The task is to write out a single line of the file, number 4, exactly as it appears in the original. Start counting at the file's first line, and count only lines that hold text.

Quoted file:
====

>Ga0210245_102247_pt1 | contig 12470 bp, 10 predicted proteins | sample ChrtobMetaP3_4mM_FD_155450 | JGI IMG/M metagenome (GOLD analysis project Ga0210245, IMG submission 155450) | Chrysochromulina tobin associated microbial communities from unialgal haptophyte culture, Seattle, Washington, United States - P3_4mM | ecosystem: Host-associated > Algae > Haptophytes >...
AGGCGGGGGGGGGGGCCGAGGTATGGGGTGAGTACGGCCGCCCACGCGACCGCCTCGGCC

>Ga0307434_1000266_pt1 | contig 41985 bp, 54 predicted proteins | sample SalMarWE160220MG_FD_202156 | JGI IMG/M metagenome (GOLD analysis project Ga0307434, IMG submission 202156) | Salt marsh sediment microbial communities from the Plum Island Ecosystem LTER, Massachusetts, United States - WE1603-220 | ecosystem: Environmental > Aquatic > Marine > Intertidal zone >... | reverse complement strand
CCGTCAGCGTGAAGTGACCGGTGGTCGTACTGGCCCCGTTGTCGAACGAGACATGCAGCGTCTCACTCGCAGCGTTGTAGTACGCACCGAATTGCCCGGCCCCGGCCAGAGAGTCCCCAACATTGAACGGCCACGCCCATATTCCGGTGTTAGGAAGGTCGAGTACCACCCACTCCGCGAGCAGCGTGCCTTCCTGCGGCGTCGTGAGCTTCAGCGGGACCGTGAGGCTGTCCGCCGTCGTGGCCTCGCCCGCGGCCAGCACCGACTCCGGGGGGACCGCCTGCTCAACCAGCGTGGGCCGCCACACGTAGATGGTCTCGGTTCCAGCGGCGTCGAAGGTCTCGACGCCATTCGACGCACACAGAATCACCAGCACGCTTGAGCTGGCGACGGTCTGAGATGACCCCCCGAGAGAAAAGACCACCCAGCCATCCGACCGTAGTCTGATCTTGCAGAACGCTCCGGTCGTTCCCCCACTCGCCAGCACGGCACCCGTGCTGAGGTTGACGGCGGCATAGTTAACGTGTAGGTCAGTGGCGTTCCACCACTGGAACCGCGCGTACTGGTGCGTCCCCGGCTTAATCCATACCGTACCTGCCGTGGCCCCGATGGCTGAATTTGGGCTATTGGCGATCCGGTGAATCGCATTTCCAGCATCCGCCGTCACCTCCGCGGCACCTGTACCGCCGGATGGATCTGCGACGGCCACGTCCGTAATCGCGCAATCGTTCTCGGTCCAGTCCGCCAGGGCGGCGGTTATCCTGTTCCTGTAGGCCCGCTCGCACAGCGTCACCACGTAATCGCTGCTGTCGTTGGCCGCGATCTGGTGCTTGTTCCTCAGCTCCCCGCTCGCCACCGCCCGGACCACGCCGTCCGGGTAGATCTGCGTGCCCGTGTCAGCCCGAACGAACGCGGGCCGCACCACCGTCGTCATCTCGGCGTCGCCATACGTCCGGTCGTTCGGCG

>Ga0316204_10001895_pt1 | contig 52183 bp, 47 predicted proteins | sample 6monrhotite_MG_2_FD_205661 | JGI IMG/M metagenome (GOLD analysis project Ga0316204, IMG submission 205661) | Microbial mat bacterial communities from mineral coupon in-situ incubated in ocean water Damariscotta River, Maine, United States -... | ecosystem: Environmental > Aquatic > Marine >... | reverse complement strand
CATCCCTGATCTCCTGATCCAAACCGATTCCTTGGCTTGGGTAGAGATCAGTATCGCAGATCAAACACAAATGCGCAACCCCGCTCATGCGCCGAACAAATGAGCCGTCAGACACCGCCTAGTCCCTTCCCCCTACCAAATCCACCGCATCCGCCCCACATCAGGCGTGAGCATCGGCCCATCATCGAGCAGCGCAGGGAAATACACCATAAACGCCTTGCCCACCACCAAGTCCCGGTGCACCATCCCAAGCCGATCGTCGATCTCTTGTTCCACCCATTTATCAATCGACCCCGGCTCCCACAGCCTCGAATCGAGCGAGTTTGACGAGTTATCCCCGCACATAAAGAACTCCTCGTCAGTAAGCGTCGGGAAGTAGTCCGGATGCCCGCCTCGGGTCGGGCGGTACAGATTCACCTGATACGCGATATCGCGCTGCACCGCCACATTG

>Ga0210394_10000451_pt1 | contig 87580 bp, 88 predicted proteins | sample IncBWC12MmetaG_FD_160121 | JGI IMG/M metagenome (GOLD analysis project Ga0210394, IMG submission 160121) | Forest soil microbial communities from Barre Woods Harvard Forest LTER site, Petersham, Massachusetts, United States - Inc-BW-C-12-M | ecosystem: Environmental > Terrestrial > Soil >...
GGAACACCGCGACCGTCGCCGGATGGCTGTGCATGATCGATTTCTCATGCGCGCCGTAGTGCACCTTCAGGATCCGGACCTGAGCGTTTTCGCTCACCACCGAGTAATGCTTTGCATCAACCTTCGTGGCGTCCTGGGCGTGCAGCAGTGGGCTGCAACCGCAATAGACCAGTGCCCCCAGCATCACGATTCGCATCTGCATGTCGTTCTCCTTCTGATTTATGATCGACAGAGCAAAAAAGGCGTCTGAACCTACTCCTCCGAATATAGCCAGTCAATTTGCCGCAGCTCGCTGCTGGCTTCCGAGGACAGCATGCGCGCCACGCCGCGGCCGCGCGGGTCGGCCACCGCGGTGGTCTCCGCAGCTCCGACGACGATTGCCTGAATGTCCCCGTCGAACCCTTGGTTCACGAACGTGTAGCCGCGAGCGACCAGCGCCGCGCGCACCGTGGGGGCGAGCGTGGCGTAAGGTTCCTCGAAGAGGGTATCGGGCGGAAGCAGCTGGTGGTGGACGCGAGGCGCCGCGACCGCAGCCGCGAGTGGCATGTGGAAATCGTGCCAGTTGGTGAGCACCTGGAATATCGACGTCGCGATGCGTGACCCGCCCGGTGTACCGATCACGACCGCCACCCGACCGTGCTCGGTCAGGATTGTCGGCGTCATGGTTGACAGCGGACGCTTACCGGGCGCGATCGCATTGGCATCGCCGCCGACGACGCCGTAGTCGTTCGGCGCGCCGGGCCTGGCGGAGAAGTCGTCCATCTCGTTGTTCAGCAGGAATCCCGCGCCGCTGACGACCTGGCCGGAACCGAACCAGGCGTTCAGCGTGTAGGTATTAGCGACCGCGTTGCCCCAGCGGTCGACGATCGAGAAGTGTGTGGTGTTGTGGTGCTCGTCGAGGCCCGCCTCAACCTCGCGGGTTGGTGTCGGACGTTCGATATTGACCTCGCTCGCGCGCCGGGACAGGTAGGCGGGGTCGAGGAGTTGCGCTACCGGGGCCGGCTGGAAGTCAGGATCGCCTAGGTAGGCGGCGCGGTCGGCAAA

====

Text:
CCGTCAGCGTGAAGTGACCGGTGGTCGTACTGGCCCCGTTGTCGAACGAGACATGCAGCGTCTCACTCGCAGCGTTGTAGTACGCACCGAATTGCCCGGCCCCGGCCAGAGAGTCCCCAACATTGAACGGCCACGCCCATATTCCGGTGTTAGGAAGGTCGAGTACCACCCACTCCGCGAGCAGCGTGCCTTCCTGCGGCGTCGTGAGCTTCAGCGGGACCGTGAGGCTGTCCGCCGTCGTGGCCTCGCCCGCGGCCAGCACCGACTCCGGGGGGACCGCCTGCTCAACCAGCGTGGGCCGCCACACGTAGATGGTCTCGGTTCCAGCGGCGTCGAAGGTCTCGACGCCATTCGACGCACACAGAATCACCAGCACGCTTGAGCTGGCGACGGTCTGAGATGACCCCCCGAGAGAAAAGACCACCCAGCCATCCGACCGTAGTCTGATCTTGCAGAACGCTCCGGTCGTTCCCCCACTCGCCAGCACGGCACCCGTGCTGAGGTTGACGGCGGCATAGTTAACGTGTAGGTCAGTGGCGTTCCACCACTGGAACCGCGCGTACTGGTGCGTCCCCGGCTTAATCCATACCGTACCTGCCGTGGCCCCGATGGCTGAATTTGGGCTATTGGCGATCCGGTGAATCGCATTTCCAGCATCCGCCGTCACCTCCGCGGCACCTGTACCGCCGGATGGATCTGCGACGGCCACGTCCGTAATCGCGCAATCGTTCTCGGTCCAGTCCGCCAGGGCGGCGGTTATCCTGTTCCTGTAGGCCCGCTCGCACAGCGTCACCACGTAATCGCTGCTGTCGTTGGCCGCGATCTGGTGCTTGTTCCTCAGCTCCCCGCTCGCCACCGCCCGGACCACGCCGTCCGGGTAGATCTGCGTGCCCGTGTCAGCCCGAACGAACGCGGGCCGCACCACCGTCGTCATCTCGGCGTCGCCATACGTCCGGTCGTTCGGCG